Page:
Civil society organisations (CSOs) in the Upper East Region, have expressed misgivings about the decision of the Electoral Commission (EC) to use Ghana card and passport as requirement for registration for the new voters’ identification card.
The CSOs, who registered their displeasure at a press conference in Bolgatanga, the regional capital, on Saturday, included Northern Patriotic in Research and Advocacy, BONABOTO, a civil society organisation, made up of citizens from Bolgatanga, Nabdam, Bongo and Tongo in the region, Development Research and Advocacy Centre (DRAC), Witty Minds Foundation and Widows and Orphans Movements (WOM).
The spokesperson for the group, Mr Bismark Adongo Ayorogo, said that a source from the National Identification Authority (NIA) indicated that, in the region, a total of 220,000 people were registered for the Ghana Card, of which only 13,200, representing just six per cent had their cards issued to them.
The group noted that the proposal by the EC for people who do not have the Ghana Card and passports to look for guarantor to enable them participate in the voters registration would be very frustrating and uncomfortable.
“Equally important to note is that persons whose ages were between 15 and 17 also registered for the Ghana Card. It is clear that those with the Ghana Card and are eligible to register and vote are currently less than the 13,200 holders of Ghana Card in the region. It is abundantly clear that more than 695,291 will have very serious challenges registering for the new voter’ card to exercise their constitutionally guaranteed right to vote,” the group stressed.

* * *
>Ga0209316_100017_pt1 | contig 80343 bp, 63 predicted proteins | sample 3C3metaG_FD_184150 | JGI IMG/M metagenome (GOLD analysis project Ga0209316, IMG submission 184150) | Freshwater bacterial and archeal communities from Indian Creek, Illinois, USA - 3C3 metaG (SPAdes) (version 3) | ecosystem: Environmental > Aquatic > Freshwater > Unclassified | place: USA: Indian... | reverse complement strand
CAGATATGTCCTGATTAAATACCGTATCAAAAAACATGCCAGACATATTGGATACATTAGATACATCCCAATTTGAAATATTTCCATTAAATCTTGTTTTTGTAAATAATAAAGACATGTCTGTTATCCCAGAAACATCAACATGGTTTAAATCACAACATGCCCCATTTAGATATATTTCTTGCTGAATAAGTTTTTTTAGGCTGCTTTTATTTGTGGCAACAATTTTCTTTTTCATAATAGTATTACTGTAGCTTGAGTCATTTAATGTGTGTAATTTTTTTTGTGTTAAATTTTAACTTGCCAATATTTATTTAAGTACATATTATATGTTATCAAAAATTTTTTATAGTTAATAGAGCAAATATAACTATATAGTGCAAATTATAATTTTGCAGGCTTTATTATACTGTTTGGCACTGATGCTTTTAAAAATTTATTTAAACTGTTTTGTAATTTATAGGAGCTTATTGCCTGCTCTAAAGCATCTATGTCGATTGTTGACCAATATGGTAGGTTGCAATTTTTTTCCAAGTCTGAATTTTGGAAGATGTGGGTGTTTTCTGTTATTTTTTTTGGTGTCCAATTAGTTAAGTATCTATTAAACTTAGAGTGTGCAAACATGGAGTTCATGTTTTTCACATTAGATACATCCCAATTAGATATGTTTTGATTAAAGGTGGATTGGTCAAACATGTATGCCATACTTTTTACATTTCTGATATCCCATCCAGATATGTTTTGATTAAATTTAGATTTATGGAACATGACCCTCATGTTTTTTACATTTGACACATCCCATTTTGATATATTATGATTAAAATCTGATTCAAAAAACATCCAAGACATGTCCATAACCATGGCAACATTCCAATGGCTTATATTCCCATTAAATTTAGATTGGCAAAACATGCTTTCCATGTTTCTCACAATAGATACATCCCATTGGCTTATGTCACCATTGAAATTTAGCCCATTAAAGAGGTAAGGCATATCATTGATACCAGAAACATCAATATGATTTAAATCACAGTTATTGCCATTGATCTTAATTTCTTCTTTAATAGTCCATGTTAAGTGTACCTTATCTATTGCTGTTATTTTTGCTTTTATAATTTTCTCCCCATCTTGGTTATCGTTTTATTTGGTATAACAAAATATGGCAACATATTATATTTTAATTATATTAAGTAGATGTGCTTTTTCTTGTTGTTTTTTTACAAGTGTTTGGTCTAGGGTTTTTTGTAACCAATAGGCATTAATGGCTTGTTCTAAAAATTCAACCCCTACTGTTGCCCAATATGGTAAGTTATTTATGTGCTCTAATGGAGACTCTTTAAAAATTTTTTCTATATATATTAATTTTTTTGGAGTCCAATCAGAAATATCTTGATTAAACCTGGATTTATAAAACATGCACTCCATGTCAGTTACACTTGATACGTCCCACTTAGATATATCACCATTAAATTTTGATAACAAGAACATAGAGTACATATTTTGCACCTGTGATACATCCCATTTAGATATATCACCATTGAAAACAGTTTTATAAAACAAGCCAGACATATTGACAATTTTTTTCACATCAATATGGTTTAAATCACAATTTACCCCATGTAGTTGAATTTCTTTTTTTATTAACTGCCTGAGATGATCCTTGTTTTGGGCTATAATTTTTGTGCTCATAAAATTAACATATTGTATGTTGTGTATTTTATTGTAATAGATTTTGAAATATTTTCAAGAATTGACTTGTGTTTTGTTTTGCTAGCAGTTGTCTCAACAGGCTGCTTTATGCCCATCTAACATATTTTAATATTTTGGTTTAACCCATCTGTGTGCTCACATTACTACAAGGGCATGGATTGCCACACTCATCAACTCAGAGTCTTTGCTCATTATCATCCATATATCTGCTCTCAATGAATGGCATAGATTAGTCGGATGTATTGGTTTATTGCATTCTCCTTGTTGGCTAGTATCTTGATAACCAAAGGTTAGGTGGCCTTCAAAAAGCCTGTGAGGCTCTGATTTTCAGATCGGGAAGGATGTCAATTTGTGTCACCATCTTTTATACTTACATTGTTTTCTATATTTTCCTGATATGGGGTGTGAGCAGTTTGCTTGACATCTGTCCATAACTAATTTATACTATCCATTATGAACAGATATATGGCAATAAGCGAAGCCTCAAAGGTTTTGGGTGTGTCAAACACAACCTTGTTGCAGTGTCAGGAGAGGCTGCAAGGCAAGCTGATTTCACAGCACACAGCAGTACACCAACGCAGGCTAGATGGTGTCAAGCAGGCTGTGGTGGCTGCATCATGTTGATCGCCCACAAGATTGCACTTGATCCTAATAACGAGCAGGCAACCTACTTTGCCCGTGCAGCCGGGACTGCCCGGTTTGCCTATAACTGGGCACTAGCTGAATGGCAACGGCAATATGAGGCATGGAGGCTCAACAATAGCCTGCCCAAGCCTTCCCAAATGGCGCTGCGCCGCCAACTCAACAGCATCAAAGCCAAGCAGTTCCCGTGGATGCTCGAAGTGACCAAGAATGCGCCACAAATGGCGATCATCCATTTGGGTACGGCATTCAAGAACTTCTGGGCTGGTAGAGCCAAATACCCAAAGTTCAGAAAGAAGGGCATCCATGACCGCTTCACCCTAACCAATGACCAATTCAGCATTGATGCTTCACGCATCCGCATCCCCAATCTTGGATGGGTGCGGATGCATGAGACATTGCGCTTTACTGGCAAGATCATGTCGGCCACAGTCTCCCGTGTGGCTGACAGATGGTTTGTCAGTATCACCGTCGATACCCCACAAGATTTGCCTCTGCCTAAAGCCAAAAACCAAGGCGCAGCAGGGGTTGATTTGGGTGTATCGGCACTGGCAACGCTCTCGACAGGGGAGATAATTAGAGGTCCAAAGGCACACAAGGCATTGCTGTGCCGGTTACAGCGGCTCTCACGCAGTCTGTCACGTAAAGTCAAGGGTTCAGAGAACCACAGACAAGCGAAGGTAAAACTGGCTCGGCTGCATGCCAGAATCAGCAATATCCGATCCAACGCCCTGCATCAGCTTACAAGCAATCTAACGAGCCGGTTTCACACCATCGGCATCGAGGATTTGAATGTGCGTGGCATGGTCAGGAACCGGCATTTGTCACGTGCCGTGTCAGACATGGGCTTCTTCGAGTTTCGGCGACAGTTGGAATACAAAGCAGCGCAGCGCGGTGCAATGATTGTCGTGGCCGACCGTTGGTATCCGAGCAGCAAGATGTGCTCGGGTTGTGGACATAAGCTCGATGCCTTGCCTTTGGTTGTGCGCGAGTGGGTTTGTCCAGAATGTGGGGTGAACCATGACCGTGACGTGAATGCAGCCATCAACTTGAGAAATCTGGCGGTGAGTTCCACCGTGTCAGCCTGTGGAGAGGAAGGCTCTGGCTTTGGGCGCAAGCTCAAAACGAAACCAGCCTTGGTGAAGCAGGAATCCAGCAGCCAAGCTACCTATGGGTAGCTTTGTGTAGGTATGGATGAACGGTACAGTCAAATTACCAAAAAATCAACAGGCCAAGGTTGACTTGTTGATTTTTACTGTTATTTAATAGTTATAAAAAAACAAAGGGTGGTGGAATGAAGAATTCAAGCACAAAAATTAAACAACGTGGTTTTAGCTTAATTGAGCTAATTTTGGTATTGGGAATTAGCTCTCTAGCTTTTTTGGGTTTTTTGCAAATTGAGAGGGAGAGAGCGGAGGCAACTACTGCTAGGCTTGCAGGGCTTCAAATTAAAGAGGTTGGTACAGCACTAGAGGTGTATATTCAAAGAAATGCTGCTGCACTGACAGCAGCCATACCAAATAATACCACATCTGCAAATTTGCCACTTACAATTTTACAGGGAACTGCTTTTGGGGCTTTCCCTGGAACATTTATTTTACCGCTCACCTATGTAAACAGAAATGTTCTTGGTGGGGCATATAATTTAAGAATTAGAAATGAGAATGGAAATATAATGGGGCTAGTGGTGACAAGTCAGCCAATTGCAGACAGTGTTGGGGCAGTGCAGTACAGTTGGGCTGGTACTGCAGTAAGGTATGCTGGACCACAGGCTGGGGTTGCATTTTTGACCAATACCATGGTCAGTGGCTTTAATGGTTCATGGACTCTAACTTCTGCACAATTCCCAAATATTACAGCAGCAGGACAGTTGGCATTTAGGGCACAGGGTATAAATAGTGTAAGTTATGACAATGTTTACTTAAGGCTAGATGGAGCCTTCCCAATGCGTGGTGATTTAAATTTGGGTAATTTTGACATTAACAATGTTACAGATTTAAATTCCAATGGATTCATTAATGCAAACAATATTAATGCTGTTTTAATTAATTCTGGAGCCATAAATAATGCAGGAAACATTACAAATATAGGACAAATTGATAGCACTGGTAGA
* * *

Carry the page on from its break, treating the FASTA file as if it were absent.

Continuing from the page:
The group said its position was informed by credible and verifiable source of data, facts and figures that suggested that the development of the region and northern Ghana as a whole would be disadvantaged by the planned actions of the EC, should voter population of an area at any point in time becomes the basis for national resource allocation, political appointments, creation of additional polling stations, constituencies, districts and regions by any government or policy maker.
The CSOs, therefore, warned that they would not sit on the fence and allow the EC to engage in actions that were detrimental to the political, social and economic well-being of the people and systemic exclusion and marginalisation of the Upper East Region.
“We will not hesitate to embark on series of constitutionally guaranteed and democratically supported civil actions, including public protest if the EC fails to listen to the voices of the ordinary citizens from the Upper East Region.” the group stressed.
FROM SAMUEL AKAPULE, BOLGATANGA